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Maryland Assembly to weigh budget
O’Malley hobbles through session
ANNAPOLIS | Maryland Gov. Martin O'Malley faces a critical point in his second term as the General Assembly prepares this week to vote on his $34.2 billion budget — the centerpiece of a 2011 legislative agenda already being knocked for focusing on environmental concerns rather than fiscal issues.
Mr. O'Malley, a Democrat, has yet to score a major legislative victory in the soon-to-end legislative session, which has been largely defined by failed legislation to legalize same-sex marriage. The governor vowed to sign the bill if it reached his desk.
Republicans in the Democrat-controlled Assembly have been quick to say that Mr. O'Malley has failed to curb spending and focus on economic issues.
“Mr. O'Malley is having a very difficult time getting success, even in a very friendly legislature,” said House Minority Leader Anthony J. O'Donnell, Calvert Republican. “I think hes concerned about his own political future, as opposed to doing the tough things that leadership requires in the state.”
But members of his own political party also have been critical — suggesting that the governor might be tone-deaf to the collective voice of voters in the 2010 midterm elections who said more jobs and less government spending are their major concerns.
“I don’t think that my party yet appreciates the nature of the ditch that the country and the state have driven into,” said Delegate Luiz R.S. Simmons, Montgomery Democrat. “We’re caught in this rut because we continue to do what we’ve done in the past.”
Even Senate President Thomas V. Mike Miller Jr., Prince George’s Democrat, took a swipe last week at Mr. O'Malley when he said the governor’s proposed budget failed to rein in spending or address the state’s failing pension system.
Democratic lawmakers from Baltimore and Prince George’s County have complained that Mr. O'Malley’s spending plan cuts too deeply into public education, while Republicans say more cuts are needed.
House Democrats introduced a bill to limit the governor’s role in granting parole to convicts on life sentences because Mr. O'Malley has declined to act on all 50 recommendations sent to him by the Maryland Parole Commission.
After heavy criticism that he was trying to distance himself from the issue because of the political implications of freeing prisoners serving life sentences, Mr. O'Malley this month denied seven of the recommendations.
Mr. O'Malley’s support was noticeably absent this year from a bill to ban the death penalty, despite being a staunch opponent of capital punishment and having pushed heavily for a ban in 2007 and in 2009. That year, the Assembly settled on legislation to raise the burden of proof needed to pursue the death penalty.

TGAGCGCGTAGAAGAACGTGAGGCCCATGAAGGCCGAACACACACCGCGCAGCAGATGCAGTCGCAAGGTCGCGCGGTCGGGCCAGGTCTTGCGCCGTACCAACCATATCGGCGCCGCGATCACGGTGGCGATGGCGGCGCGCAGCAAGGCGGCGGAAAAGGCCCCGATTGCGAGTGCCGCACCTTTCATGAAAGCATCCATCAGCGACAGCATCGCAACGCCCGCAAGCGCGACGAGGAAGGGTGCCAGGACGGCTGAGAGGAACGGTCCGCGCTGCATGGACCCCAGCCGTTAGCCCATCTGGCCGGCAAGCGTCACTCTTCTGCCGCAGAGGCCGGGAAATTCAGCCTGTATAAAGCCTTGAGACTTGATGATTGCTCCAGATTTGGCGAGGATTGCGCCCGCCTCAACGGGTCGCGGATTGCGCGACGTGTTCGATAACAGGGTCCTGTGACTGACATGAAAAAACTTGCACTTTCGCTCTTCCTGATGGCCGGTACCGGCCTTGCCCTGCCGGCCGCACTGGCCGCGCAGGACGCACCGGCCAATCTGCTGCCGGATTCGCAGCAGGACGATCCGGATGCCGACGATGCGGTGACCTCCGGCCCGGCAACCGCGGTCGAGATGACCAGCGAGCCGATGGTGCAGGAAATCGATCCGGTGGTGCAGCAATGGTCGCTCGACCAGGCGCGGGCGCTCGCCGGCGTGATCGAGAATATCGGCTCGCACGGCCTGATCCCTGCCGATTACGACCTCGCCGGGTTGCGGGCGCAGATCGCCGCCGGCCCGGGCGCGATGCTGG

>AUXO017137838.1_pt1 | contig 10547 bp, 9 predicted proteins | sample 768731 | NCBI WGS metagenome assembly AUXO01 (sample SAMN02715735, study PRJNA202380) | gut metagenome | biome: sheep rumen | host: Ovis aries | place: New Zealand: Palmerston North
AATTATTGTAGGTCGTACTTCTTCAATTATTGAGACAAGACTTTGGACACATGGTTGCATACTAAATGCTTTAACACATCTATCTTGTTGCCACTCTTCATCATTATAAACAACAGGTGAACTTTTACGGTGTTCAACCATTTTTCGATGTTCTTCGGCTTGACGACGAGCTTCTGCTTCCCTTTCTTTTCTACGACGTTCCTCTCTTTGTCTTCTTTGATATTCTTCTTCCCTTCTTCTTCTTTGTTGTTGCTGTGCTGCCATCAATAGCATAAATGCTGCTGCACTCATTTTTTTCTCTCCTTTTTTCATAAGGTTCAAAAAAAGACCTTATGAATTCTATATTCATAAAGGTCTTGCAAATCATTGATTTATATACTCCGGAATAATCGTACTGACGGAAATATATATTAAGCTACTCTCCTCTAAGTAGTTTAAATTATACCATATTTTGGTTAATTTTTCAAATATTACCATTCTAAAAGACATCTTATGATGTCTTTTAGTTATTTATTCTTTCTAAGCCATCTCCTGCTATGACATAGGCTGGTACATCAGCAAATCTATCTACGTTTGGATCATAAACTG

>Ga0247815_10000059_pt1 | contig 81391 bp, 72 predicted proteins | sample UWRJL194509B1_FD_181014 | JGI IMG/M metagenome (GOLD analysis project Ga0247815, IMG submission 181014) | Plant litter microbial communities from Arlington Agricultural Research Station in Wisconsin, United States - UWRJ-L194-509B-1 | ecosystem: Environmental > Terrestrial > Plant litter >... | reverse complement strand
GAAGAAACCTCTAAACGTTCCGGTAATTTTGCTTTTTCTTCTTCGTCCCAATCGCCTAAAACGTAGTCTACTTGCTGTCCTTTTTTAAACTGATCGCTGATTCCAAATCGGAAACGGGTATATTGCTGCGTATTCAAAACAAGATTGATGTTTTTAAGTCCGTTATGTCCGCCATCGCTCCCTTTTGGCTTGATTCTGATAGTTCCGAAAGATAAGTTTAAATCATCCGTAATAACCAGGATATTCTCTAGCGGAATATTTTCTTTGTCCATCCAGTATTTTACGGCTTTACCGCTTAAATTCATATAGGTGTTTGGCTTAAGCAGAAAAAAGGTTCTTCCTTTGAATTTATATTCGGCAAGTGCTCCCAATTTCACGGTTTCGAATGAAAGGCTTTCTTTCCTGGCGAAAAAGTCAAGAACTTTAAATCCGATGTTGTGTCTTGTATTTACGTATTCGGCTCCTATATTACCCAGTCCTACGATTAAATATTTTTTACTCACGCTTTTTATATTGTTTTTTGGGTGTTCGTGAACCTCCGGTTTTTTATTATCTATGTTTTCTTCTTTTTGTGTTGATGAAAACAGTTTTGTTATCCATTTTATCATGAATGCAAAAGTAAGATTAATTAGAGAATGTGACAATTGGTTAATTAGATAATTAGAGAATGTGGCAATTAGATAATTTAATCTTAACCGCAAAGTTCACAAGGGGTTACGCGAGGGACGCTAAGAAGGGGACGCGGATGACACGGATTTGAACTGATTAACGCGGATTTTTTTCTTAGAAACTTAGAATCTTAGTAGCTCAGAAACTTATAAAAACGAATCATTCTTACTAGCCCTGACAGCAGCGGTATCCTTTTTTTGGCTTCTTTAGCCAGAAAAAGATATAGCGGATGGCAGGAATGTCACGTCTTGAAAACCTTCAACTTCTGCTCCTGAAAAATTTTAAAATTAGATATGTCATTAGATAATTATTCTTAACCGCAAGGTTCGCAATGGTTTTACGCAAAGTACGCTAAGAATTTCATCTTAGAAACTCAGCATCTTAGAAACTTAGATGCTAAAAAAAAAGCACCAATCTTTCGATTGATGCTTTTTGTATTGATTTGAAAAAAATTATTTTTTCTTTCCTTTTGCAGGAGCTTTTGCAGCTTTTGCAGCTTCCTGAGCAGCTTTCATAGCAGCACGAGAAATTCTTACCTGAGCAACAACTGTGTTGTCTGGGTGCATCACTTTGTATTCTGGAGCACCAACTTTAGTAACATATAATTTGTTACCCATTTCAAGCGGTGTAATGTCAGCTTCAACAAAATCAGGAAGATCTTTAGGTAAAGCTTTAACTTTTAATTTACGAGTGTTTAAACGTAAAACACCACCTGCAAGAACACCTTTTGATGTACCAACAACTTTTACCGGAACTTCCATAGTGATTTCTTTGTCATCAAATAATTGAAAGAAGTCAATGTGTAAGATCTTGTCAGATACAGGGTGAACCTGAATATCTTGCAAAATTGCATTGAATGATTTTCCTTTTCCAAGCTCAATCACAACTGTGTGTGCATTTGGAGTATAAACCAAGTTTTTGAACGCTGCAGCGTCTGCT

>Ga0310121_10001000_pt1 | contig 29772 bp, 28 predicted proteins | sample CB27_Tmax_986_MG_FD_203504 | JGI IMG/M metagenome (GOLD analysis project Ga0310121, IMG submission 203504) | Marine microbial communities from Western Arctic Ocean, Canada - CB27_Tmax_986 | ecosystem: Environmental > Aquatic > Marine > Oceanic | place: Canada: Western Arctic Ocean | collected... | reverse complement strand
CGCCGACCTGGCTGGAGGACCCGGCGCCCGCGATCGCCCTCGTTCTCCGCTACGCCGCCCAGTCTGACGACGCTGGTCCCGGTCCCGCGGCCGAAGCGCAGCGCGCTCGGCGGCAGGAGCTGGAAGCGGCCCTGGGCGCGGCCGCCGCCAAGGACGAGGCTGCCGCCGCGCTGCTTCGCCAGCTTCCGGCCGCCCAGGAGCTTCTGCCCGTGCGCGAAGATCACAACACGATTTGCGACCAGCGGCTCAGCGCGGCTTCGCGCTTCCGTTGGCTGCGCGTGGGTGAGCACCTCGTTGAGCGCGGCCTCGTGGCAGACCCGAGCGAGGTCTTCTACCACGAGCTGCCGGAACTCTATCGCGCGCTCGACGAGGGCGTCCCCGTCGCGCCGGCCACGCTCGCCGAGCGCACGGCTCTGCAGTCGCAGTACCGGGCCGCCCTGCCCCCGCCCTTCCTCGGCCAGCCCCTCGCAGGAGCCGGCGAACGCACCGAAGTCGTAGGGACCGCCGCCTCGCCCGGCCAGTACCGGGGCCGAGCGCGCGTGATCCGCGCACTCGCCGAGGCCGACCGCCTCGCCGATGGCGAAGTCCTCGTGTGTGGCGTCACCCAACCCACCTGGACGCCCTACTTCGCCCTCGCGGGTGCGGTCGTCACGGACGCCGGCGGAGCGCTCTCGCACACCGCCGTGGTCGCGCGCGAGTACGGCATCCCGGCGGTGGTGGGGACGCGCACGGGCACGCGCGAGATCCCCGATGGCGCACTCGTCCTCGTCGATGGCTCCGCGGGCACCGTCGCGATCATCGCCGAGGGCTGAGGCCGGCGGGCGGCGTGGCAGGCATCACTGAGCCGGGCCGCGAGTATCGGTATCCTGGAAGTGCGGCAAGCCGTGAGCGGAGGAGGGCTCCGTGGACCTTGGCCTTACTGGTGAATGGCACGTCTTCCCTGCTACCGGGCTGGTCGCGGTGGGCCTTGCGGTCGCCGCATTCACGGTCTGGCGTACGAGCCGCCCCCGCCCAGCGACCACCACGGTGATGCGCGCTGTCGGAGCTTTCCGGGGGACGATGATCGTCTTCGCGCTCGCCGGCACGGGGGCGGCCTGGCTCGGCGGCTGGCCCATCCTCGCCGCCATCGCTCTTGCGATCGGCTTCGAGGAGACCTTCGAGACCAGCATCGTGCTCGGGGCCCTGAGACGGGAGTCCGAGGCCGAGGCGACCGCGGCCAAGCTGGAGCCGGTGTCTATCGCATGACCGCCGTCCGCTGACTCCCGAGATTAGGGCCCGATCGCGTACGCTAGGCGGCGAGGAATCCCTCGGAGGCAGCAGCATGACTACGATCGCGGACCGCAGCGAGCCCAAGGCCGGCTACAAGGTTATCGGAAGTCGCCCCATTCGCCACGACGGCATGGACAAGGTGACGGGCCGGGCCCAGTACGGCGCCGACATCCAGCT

Others say Mr. O'Malley was silent during debates on gay marriage and has remained silent on other pressing issues in the 90-day session — including education cuts, pension reform and the question of whether illegal immigrants should receive in-state college tuition rates.
He said the governor worked tirelessly on the marriage vote, which passed in the Senate then unexpectedly died in the House this month when Democratic leaders failed to wrangle key votes from party members concerned about constituent complaints and their own religious beliefs.
“He made I don’t even know how many phone calls to legislators throughout the process,” Mr. Adamec said.
Mr. Adamec insists the governor is as active as ever this session, but critics say his environmental priorities show an attempt to boost his national profile while keeping him a safe distance from such politically dangerous issues as gay marriage and illegal immigration.
Maryland residents and businesses have criticized Mr. O'Malley’s plan for the state to harness offshore wind power because it would increase their utility bills. The money would pay for incentives to alternative-energy groups and require utility companies to enter into long-term contracts with them.
Estimates show the monthly increases would range from about $1.40 to $9, and Democrats have kept the bill in the House Economic Matters Committee as they analyze its impact.
“It’s natural, and it’s welcome frankly, that these issues be met with questions and answers and investigation,” Mr. Adamec said. “These are long-term things that help secure our future and help create jobs in the near term and far term.”
Meanwhile, Mr. O'Malley’s plan to ban septic systems in larger residential developments appears headed for defeat or at least significant change, despite his appearances before House and Senate committees.
Committee leaders acknowledged that the plan will help reduce sewage runoff in the Chesapeake Bay but said it fails to consider much of the Eastern Shore and other rural areas that lack access to public sewer systems. In addition, developers are arguing that the change would increase building costs and home prices.
Delegate Maggie McIntosh, Baltimore Democrat and chairman of the Environmental Matters Committee, has suggested further study. But Mr. O'Malley has not given up on passage before the Assembly session is scheduled to end April 11.
Mr. Simmons said the governor’s proposals have lost some credibility because of criticism from legislators and economists, but that he is unlikely to change his approach.
“I think his agenda is going to be a little more elevated than the day-to-day, hardscrabble fighting for dollars,” he said. “He’s got to be involved in it, but this is his last bite of the apple.”
© Copyright 2013 The Washington Times, LLC. Click here for reprint permission.
About the Author
David Hill joined The Washington Times in February 2011 as a Maryland political reporter. He can be reached at email@example.com.
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